The French president has been late to the campaign trail – busy being a statesman and dealing with the war in Ukraine.
Emmanuel Macron’s diplomatic efforts with Vladimir Putin certainly gave him a boost in the polls. But, while still ahead, his lead has closed in recent weeks and it’s now a very tight race.
By contrast, his biggest rival, Marine Le Pen, has praised the Russian president in the past and received party loans from a Russian bank.
While she’s sought to distance herself from those Russian connections during the course of this campaign, they don’t appear to have dented her support among French voters.
On the last day of campaigning before voters go to the ballot boxes, a poll had Ms Le Pen just two points behind Mr Macron.
If the polls prove right, she will face Mr Macron in the second round run off on 24 April to be France’s next president.
When Mr Macron launched his own political movement in 2016, he promised a new kind of politics. But as he fights to win a second term in office, it’s the far right threatening him once again.
Could Ms Le Pen really be France’s next president? It’s unlikely but not impossible.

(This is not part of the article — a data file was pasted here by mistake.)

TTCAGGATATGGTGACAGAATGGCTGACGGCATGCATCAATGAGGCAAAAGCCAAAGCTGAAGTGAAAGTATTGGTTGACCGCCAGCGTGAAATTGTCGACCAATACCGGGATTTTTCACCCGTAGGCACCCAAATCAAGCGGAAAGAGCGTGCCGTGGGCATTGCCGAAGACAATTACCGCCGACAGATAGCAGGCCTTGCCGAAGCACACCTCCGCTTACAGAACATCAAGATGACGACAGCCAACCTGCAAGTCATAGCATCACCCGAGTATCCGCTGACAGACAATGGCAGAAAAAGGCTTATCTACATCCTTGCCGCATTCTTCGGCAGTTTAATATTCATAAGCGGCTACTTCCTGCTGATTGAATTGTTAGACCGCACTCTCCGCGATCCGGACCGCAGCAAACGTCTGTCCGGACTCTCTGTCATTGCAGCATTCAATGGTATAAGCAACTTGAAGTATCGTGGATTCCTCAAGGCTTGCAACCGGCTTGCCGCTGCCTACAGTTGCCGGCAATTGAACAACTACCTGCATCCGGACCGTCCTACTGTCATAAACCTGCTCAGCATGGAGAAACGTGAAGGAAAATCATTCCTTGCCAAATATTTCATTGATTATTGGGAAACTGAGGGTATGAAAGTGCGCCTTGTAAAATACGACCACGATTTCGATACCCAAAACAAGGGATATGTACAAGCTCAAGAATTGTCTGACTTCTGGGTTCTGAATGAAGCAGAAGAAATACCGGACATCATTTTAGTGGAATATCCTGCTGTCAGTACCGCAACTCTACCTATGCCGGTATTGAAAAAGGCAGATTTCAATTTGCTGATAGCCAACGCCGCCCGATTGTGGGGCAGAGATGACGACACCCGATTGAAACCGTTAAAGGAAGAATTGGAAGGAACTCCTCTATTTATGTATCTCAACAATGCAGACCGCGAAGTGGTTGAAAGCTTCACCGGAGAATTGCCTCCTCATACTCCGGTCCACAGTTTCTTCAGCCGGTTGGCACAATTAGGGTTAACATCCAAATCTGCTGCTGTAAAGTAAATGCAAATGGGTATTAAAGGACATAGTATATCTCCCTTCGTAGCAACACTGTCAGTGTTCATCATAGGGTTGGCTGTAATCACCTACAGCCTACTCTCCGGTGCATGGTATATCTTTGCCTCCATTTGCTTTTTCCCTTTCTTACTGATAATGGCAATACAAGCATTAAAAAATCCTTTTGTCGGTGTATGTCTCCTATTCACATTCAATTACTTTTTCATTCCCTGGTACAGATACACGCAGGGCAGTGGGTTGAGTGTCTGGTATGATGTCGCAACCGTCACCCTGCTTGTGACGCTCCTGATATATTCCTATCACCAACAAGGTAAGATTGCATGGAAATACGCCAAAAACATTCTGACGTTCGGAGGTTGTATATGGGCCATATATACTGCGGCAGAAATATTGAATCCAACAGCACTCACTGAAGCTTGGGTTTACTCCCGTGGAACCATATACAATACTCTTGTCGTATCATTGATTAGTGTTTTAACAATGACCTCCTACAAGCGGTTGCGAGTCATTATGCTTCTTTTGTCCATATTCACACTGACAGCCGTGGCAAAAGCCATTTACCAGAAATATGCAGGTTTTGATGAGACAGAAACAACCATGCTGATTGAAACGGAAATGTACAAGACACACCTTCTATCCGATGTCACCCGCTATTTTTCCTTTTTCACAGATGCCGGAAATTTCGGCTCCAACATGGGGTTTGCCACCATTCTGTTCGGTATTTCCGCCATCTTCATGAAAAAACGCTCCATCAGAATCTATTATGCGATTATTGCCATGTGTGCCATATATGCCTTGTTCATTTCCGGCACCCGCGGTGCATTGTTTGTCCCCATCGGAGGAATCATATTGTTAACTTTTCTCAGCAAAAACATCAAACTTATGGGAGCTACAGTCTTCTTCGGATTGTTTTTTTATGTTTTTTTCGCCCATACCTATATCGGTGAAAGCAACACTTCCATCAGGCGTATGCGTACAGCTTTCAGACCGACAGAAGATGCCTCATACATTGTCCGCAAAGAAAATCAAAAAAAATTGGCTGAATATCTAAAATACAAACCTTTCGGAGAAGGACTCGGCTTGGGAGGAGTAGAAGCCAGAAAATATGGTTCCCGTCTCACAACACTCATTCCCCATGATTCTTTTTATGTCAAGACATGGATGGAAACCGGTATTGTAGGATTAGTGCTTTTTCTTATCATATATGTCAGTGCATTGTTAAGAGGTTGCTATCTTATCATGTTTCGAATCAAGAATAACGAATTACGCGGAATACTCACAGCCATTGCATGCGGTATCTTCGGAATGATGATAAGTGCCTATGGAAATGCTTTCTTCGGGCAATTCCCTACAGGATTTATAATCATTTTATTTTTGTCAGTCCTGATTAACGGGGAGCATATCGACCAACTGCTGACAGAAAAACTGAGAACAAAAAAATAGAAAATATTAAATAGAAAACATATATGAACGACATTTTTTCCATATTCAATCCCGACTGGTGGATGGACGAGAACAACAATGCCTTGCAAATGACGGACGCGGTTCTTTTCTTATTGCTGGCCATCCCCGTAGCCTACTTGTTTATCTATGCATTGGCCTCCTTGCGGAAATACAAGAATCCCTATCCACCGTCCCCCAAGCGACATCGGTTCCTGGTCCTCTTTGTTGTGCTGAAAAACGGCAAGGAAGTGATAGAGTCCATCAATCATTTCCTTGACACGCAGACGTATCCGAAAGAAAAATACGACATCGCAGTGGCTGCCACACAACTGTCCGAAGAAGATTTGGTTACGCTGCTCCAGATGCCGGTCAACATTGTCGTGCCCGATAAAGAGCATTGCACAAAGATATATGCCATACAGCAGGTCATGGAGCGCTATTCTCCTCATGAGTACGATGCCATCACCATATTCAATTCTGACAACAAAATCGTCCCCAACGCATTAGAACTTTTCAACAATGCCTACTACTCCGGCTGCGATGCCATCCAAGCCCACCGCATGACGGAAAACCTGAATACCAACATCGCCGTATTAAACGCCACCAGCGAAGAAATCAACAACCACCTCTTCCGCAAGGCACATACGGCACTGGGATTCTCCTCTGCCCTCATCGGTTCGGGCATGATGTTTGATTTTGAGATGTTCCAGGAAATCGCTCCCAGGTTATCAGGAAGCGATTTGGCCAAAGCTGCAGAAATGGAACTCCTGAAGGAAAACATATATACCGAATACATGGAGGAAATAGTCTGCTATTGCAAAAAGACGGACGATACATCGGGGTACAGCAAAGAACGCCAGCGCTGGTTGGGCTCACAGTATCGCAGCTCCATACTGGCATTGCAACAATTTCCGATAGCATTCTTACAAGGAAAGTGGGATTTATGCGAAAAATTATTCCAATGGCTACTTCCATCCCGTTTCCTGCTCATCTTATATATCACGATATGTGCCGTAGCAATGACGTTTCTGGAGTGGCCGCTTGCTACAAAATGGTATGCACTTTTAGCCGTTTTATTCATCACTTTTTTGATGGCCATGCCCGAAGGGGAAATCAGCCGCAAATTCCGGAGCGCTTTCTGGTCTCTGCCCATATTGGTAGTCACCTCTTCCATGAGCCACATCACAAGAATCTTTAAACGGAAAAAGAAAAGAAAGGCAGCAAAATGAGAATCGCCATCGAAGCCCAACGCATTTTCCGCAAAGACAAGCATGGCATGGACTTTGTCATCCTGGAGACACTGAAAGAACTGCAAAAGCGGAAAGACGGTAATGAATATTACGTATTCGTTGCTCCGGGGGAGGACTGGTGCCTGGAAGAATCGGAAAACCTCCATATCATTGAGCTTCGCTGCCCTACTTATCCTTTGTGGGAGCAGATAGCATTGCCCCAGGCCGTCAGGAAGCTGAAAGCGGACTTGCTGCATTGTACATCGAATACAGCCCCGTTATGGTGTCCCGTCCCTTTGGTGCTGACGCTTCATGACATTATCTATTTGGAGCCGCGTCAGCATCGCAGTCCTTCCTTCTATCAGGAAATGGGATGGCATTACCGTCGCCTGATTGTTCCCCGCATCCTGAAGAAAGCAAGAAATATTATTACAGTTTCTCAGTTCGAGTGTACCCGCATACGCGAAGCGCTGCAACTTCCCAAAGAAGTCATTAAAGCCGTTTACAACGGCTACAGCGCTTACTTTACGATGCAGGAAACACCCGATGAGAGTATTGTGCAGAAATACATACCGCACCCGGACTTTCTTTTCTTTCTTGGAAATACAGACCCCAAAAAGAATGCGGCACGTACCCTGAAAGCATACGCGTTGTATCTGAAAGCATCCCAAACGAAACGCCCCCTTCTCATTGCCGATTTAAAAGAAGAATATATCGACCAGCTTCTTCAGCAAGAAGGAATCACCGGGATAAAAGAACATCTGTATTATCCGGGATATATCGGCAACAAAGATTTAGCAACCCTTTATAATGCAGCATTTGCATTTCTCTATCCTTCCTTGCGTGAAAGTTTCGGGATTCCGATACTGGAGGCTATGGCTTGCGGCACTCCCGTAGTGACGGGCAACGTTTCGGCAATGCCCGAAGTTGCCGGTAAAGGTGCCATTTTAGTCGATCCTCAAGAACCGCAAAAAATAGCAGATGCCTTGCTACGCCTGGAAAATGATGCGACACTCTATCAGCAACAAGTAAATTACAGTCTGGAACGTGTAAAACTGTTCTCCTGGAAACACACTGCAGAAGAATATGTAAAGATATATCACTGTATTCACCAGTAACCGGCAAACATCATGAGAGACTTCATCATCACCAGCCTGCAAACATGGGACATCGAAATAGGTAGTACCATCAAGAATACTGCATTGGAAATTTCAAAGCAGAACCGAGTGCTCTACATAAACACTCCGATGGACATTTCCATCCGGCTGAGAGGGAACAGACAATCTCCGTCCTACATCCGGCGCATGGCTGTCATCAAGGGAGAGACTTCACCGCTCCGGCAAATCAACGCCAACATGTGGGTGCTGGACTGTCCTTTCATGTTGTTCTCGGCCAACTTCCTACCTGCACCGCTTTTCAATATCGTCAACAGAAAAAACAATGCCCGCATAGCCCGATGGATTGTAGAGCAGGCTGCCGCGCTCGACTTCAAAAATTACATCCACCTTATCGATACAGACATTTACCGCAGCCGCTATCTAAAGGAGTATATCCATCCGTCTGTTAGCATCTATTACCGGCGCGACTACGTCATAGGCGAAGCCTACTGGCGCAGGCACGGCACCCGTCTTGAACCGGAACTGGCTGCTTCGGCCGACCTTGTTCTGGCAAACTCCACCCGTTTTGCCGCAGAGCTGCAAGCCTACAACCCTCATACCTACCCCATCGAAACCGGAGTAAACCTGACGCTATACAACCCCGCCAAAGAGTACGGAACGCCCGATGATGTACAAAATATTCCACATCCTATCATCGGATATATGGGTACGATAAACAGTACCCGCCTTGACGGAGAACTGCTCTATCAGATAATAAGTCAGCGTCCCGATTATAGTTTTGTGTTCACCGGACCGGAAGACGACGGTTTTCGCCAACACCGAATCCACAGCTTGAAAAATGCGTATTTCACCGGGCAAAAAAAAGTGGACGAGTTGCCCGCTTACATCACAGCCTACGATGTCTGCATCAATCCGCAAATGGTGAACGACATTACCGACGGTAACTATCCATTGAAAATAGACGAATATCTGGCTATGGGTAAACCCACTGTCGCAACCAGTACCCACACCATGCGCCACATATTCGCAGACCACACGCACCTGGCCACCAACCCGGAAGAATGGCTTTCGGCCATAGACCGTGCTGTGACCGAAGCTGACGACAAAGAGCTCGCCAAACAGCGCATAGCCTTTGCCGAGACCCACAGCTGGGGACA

There’s an apathy in France when it comes to politics and low voter turnout could fuel a surprise result.
One political analyst who studies the far right, says it’s no temporary phenomenon in France.
“The far right has been around for nearly 50 years”, said Jean Yves Camus, senior fellow at the Center for Analysis of the Radical Right (CARR).
“Most said over the course of years it would disappear. It did not. And it did not for two reasons. The first is that the French are very pessimistic. We are probably the most pessimistic people in the EU.
“So when a politician, whether it be Le Pen or Zemmour, say you have to take your country back into your hands otherwise we will disappear, it strikes a chord,” he added.
Eric Zemmour is Ms Le Pen’s rival on the far right and also a candidate in Sunday’s first round of voting.
Many credit Mr Zemmour’s extreme views with helping Ms Le Pen in this election – making her appear moderate and more appealing to voters.
“The second point is, you must remember we have been the targets of so many terrorist attacks, especially since 2015, that some French people have a much more confrontational approach to Muslims and Islam than they used to have,” said Mr Camus.
Ms Le Pen’s anti-immigration policies have played into the concerns of many French voters – but they’ve also fuelled accusations of Islamophobia and racism that stoke a fear among others in France over her rise in popularity.
This time, Ms Le Pen’s has played a smart campaign focusing on the cost of living for people which is a top concern for French voters. With high inflation and record prices at the pump, there’s an expectation the “yellow vest” protests could return.
By contrast, for large parts of the electorate, Mr Macron appears elitist and out of touch.
There’s a perception among some that under his presidency the rich have got richer and the poor feel poorer.
Victory isn’t a certainty for Mr Macron who’s warned his supporters – don’t believe the far right can’t win.
We’ll begin to get a sense of that as results come in on Sunday night.